First Woman of Color and Openly Queer President Elected by Unitarian Universalists

A theologian, ethicist and minister has been elected as the first openly queer individual and woman of color to head the Unitarian Universalist Association (UUA), marking a significant milestone in the faith tradition that embraces diverse and inclusive beliefs.

The Reverend Sofía Betancourt assumed the role of the 10th president of the UUA on June 25, after an uncontested election in which she garnered an impressive 95.5 percent of the vote, winning the support of more than 2,300 Unitarian Universalist delegates. Her term will span six years.

Betancourt, who hails from New York City, was raised by immigrant parents from Panamá and Chile. The grandchild of a seventh-generation Unitarian, she has fulfilled ministerial roles at Unitarian Universalist congregations in California and Connecticut.

In 2017, Betancourt was appointed as the UUA interim co-president.

In the late aughts (2000s), Betancourt held the position of director at the UUA’s Office of Racial and Ethnic Concerns. She pursued her doctorate in religious ethics and African American studies at Yale University and, more recently, served as a resident scholar at the Unitarian Universalist Service Committee, a nonprofit organization dedicated to advancing human rights.

As Betancourt assumes the presidency, the UUA finds itself in a period of transition, grappling with its evolving identity and the increasing presence of younger and non-white members.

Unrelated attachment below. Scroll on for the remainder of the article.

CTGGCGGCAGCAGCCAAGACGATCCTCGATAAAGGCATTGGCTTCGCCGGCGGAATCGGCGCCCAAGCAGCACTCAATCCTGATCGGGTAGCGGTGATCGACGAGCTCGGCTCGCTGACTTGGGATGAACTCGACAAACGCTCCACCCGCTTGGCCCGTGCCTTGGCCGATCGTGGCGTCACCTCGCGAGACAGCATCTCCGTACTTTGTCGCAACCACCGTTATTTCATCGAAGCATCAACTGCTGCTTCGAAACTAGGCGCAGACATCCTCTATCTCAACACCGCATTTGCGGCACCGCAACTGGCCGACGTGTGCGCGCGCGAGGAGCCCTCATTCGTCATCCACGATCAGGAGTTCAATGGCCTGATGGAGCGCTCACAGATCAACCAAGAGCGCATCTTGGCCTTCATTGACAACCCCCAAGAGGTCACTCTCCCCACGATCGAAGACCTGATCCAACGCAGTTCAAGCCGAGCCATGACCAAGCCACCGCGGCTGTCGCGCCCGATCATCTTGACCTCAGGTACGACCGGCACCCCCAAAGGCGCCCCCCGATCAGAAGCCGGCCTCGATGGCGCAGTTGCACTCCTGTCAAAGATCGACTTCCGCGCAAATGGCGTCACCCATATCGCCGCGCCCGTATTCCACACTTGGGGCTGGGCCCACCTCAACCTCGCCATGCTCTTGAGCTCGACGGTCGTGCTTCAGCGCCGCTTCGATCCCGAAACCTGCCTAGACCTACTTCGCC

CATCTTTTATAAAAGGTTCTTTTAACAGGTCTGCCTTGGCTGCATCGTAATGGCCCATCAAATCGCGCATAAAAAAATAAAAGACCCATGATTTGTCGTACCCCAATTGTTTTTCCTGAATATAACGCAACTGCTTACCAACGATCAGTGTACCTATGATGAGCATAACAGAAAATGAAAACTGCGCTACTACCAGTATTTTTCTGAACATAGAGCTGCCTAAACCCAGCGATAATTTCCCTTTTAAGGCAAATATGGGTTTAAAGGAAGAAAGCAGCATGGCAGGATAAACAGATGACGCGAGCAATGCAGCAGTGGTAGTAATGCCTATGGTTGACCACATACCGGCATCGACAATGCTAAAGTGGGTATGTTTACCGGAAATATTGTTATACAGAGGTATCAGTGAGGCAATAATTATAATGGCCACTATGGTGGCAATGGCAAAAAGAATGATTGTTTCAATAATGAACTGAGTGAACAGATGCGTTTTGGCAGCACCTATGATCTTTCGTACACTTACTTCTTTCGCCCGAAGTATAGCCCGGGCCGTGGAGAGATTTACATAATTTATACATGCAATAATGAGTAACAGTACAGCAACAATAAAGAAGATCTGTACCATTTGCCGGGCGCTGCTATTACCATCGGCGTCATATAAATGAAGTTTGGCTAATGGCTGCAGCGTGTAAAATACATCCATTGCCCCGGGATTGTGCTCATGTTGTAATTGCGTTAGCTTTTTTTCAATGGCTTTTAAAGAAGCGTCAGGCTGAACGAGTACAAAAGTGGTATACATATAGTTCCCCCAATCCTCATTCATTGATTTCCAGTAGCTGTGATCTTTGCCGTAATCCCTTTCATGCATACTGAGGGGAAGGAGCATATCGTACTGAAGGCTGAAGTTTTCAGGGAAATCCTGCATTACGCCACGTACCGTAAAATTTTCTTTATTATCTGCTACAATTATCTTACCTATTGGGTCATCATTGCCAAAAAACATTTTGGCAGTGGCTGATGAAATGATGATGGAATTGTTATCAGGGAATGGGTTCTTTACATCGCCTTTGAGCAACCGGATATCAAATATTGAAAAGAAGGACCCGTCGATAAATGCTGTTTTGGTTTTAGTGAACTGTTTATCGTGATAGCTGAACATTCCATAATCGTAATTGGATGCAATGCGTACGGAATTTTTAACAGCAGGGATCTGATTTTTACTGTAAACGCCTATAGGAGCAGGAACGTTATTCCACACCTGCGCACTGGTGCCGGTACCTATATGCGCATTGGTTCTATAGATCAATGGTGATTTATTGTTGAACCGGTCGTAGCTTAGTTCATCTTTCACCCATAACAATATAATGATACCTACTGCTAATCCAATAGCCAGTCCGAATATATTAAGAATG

During an interview with Religion News Service, Betancourt expressed her belief in the crucial role of pastoral leadership during times of collective trauma.

“Being able to hold a container for how we do the work of faith together in a way that is trauma informed, that is pastoral, that has an ethic of care at the center … that has always been woven through my language and how I’ve done my work in ministry, across a range of roles,” she said.

The UUA is in the midst of redefining the essence of being a Unitarian Universalist. During the recent General Assembly, a resolution was passed to further revise Article II of the bylaws, which represents the covenant that UU congregations commit to.

The current revised proposal for Article II places emphasis on accountability and interdependence, and it introduces a new commitment to “dismantle racism and all forms of systemic oppression.” The final proposal will be subject to a vote in 2024.

As she embarks on her tenure, Betancourt has identified her top three priorities: communal care, collaborative leadership, and navigating uncertainty together. An advocate of Unitarian Universalism as a living tradition that must adapt creatively to address contemporary needs, she believes her faith’s strength lies in a space that is inclusive and welcoming of all, while honoring its distinctive historical tradition.

When questioned about the significance of her election, Betancourt replied that her presidency would not revolve around her racial or queer identity. However, she emphasized the importance of diverse representation in leadership positions for young individuals.

She highlighted the ongoing learning process within the realm of justice work, acknowledging the significance of following the leadership and amplifying the voices of frontline communities most affected by the issues being addressed. As she put it: “I think it is important to say, ‘This is who we are,’ in this moment.”